Seven Suggestions for Kids Who Have Been Left Behind

Introduction – First Report Card of this year

The school year is approaching its first evaluation point. Parents will soon get some information about their child’s progress. For some, it will not be good news because their student has “special needs”.

Some children, often identified as “special needs” require more help to learn than others. Sadly, the remediation process for these students often ends with the diagnosis and labelling. They are left to languish and fail. Quite simply, they have been written off and left behind by teachers or schools. Standardized pre-test and post-test scores indicate that 85% of special needs students show no academic change year to year. Such lack of success often pushes parents into tutoring services or into homeschooling.

I have been helping these parents for the past 40+ years. There are solutions which are often overlooked. I have prepared some posts based on seven suggestions from the data-based educational research that have consistently worked for us at our various learning centers across North America for the past 40 years to help these children catch up quickly and easily. Check in over the next few days to take advantage of these tips.


1. Teach the Basics

Once these students start to fall behind they are on a slippery slope to nowhere. Like all students, these students need strong basic skills, especially in reading, math, spelling and writing. As their deficiencies become apparent, decisions are made to reduce or even discard academic activities and reduce the curriculum to manual tasks. Schools often believe that these “special” children need a less demanding program. In fact, these student do not need a decrease in expectations or performance standards. That is their first critical error. Don’t go there. It spells doom for a child at risk. Here’s a better approach.


2.  Use Structured Instruction

At-risk students also need better-designed instructional – ones which have clear answers and are not subject to numerous possible interpretations. Such curricula must be set out as a carefully planned series of tasks, each of which is taught until mastery. These programs do exist, but are not commonly used in schools. They resulted from a $2.5 billion, 28-year national study comparing 16 different teaching models clearly demonstrated this point. The two most structured approaches accounted for virtually all of the gains that these hundreds of thousands of children made. These methods known as Direct Instruction developed at University of Oregon and Behavior Analysis developed at Harvard University are two of the three methods we integrated into our teaching model.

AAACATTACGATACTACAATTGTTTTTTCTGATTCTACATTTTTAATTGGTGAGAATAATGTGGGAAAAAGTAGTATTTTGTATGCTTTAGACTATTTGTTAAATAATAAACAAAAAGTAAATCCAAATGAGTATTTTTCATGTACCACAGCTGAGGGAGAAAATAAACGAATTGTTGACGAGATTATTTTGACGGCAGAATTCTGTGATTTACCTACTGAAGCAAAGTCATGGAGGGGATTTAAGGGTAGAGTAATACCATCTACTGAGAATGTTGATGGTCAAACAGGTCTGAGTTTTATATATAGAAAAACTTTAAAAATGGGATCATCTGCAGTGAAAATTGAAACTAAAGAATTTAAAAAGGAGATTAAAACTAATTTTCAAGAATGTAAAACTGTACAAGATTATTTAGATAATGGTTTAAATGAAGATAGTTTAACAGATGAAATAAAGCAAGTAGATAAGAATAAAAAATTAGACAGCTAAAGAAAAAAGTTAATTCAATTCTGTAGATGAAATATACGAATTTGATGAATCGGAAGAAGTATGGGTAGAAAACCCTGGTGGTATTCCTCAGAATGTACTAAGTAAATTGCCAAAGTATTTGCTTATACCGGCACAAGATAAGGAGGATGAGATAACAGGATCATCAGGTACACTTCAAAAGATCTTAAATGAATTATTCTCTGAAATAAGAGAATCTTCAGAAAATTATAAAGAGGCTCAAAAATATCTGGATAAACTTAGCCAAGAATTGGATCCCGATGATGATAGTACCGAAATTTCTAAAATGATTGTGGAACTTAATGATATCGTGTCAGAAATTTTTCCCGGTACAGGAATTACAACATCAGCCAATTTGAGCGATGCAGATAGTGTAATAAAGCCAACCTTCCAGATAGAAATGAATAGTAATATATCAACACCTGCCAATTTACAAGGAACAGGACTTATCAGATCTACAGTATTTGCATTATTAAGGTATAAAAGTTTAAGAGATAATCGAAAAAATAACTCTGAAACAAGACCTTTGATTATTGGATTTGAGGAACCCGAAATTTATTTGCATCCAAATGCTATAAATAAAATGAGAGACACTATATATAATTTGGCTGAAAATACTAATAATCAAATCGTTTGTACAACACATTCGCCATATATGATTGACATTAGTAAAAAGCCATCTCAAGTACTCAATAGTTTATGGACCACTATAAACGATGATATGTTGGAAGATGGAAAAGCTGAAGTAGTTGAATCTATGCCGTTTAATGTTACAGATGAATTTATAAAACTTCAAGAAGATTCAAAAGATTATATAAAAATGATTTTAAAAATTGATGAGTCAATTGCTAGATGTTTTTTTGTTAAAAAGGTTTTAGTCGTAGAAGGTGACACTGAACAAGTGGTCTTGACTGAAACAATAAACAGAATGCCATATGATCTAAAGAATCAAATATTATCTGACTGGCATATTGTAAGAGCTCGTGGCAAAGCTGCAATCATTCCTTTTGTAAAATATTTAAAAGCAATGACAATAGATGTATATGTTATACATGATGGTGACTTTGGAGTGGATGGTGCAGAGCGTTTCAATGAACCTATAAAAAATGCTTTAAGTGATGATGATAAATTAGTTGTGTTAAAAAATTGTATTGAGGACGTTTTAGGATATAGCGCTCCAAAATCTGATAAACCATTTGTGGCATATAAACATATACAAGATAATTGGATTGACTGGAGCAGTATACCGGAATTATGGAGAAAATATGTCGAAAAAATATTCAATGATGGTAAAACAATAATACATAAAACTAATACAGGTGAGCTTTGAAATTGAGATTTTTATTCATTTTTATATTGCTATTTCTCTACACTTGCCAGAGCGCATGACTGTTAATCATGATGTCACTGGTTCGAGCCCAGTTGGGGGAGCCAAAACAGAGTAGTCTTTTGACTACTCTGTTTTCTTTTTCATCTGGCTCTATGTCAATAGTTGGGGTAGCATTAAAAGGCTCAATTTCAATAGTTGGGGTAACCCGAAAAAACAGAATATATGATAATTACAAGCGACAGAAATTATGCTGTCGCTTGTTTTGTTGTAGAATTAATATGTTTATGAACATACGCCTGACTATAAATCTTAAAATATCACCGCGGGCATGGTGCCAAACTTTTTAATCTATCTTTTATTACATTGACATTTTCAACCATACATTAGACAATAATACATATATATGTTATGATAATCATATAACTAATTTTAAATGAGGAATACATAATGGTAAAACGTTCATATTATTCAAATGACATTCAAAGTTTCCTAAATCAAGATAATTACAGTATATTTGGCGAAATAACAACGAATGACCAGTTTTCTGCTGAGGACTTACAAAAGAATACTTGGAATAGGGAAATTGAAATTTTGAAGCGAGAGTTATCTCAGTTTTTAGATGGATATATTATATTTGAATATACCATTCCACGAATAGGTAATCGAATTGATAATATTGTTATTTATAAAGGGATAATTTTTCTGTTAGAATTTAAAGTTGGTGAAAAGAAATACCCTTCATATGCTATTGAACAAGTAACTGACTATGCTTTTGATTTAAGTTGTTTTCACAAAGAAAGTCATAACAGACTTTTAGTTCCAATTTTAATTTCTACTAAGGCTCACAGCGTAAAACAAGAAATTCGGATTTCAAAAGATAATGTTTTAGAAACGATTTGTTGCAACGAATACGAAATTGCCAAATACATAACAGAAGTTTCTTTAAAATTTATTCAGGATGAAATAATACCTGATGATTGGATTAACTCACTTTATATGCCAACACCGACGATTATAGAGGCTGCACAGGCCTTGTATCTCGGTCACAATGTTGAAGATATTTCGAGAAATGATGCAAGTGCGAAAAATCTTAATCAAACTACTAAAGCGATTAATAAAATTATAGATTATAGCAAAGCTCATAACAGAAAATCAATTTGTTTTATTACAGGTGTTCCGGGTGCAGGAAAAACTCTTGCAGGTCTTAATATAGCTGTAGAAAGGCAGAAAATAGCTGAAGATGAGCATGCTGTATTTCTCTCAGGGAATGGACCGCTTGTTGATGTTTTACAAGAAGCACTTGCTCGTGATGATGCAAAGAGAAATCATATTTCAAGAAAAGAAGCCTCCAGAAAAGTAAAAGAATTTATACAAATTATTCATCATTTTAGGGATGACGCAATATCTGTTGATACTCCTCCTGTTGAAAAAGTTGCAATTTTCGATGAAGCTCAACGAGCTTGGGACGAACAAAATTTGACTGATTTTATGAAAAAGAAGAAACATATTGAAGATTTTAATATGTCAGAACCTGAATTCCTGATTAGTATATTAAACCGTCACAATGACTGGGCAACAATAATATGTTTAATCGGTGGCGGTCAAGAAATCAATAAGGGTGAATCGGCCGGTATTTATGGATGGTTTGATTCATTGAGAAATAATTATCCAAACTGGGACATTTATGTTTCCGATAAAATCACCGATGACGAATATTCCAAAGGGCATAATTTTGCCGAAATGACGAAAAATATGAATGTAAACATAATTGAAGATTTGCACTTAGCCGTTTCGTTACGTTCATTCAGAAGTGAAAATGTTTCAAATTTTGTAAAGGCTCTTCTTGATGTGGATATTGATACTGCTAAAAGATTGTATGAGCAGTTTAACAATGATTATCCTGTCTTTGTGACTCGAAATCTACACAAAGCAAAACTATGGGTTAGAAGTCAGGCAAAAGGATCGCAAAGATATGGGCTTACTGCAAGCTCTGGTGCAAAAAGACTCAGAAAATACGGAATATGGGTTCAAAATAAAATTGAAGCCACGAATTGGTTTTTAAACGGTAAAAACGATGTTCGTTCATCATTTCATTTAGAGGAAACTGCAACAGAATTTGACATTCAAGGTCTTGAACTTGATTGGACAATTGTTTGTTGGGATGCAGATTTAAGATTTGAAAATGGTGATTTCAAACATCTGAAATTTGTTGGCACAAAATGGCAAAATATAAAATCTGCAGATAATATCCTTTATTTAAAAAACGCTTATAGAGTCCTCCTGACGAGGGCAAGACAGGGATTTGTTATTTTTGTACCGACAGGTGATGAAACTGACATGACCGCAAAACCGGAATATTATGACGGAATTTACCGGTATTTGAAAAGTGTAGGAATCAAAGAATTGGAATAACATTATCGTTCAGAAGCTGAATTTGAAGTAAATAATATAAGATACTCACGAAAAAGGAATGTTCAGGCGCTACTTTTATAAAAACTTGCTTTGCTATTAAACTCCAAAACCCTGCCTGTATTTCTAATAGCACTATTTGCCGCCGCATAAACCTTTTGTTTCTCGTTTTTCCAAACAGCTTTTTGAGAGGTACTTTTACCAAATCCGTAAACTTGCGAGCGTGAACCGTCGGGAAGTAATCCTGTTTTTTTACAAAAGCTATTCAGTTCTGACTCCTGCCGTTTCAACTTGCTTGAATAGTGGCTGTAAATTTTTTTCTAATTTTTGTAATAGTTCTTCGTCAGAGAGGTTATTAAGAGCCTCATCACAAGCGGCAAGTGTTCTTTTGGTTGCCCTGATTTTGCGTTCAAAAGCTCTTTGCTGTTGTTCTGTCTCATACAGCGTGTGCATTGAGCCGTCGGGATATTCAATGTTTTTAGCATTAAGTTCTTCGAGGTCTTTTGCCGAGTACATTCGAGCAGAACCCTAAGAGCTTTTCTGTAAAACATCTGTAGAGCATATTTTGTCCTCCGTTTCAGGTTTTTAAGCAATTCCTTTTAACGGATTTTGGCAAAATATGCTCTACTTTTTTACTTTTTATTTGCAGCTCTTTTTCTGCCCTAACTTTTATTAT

3. Measure Specific Skills Daily – Become like an ICU Nurse

These children need precise performance measurement to assist them and their teachers need to know what to do next. These students are on academic life support, so we need lots of indicators of progress and problems. Frequency counts of behaviors help teachers and parents determine when to review, practice, move on or reteach. A system known as Precision Teaching developed at University of Kansas provides the measurement technology component of our model.

The Sacajewea study, another long-term research project involving many thousand elementary school students over a nine year period, used Precision Teaching as a way of measuring student performances. Results showed huge gains in reading and math across 22 states from one-minute daily measures of reading and math skills. Immediate, accurate feedback and daily practice created better learning, especially for high needs learners.